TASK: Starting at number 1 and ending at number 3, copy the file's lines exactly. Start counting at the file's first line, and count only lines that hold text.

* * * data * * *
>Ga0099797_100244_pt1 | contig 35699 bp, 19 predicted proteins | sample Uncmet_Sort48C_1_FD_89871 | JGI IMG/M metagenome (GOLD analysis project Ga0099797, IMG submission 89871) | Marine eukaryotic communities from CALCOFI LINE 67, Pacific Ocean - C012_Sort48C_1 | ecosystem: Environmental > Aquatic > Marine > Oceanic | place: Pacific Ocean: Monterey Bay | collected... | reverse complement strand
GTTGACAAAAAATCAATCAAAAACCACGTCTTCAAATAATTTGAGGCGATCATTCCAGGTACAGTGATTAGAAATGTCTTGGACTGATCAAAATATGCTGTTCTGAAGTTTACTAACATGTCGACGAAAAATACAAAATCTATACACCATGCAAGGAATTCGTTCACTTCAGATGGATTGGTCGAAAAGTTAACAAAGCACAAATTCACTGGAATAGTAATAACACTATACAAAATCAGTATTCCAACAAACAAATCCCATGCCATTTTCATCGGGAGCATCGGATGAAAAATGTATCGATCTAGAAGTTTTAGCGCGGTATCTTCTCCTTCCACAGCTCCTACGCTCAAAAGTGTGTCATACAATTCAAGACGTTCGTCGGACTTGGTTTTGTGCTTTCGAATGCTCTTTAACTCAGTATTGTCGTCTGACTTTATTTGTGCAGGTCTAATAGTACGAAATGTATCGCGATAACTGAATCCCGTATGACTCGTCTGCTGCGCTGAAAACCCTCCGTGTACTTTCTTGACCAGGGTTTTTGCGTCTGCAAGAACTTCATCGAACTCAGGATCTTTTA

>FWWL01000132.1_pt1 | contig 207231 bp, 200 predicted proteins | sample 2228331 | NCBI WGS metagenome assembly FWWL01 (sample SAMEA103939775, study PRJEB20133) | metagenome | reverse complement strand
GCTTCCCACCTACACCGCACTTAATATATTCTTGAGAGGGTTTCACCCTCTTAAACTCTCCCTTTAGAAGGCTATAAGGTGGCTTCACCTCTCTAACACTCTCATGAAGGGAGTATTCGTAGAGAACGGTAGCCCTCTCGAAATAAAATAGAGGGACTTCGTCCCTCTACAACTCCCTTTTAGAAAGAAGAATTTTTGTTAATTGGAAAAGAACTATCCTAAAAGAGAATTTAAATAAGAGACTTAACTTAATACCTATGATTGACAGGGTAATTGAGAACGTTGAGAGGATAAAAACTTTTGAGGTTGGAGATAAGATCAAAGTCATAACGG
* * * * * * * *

>Ga0099797_100244_pt1 | contig 35699 bp, 19 predicted proteins | sample Uncmet_Sort48C_1_FD_89871 | JGI IMG/M metagenome (GOLD analysis project Ga0099797, IMG submission 89871) | Marine eukaryotic communities from CALCOFI LINE 67, Pacific Ocean - C012_Sort48C_1 | ecosystem: Environmental > Aquatic > Marine > Oceanic | place: Pacific Ocean: Monterey Bay | collected... | reverse complement strand
GTTGACAAAAAATCAATCAAAAACCACGTCTTCAAATAATTTGAGGCGATCATTCCAGGTACAGTGATTAGAAATGTCTTGGACTGATCAAAATATGCTGTTCTGAAGTTTACTAACATGTCGACGAAAAATACAAAATCTATACACCATGCAAGGAATTCGTTCACTTCAGATGGATTGGTCGAAAAGTTAACAAAGCACAAATTCACTGGAATAGTAATAACACTATACAAAATCAGTATTCCAACAAACAAATCCCATGCCATTTTCATCGGGAGCATCGGATGAAAAATGTATCGATCTAGAAGTTTTAGCGCGGTATCTTCTCCTTCCACAGCTCCTACGCTCAAAAGTGTGTCATACAATTCAAGACGTTCGTCGGACTTGGTTTTGTGCTTTCGAATGCTCTTTAACTCAGTATTGTCGTCTGACTTTATTTGTGCAGGTCTAATAGTACGAAATGTATCGCGATAACTGAATCCCGTATGACTCGTCTGCTGCGCTGAAAACCCTCCGTGTACTTTCTTGACCAGGGTTTTTGCGTCTGCAAGAACTTCATCGAACTCAGGATCTTTTA

>FWWL01000132.1_pt1 | contig 207231 bp, 200 predicted proteins | sample 2228331 | NCBI WGS metagenome assembly FWWL01 (sample SAMEA103939775, study PRJEB20133) | metagenome | reverse complement strand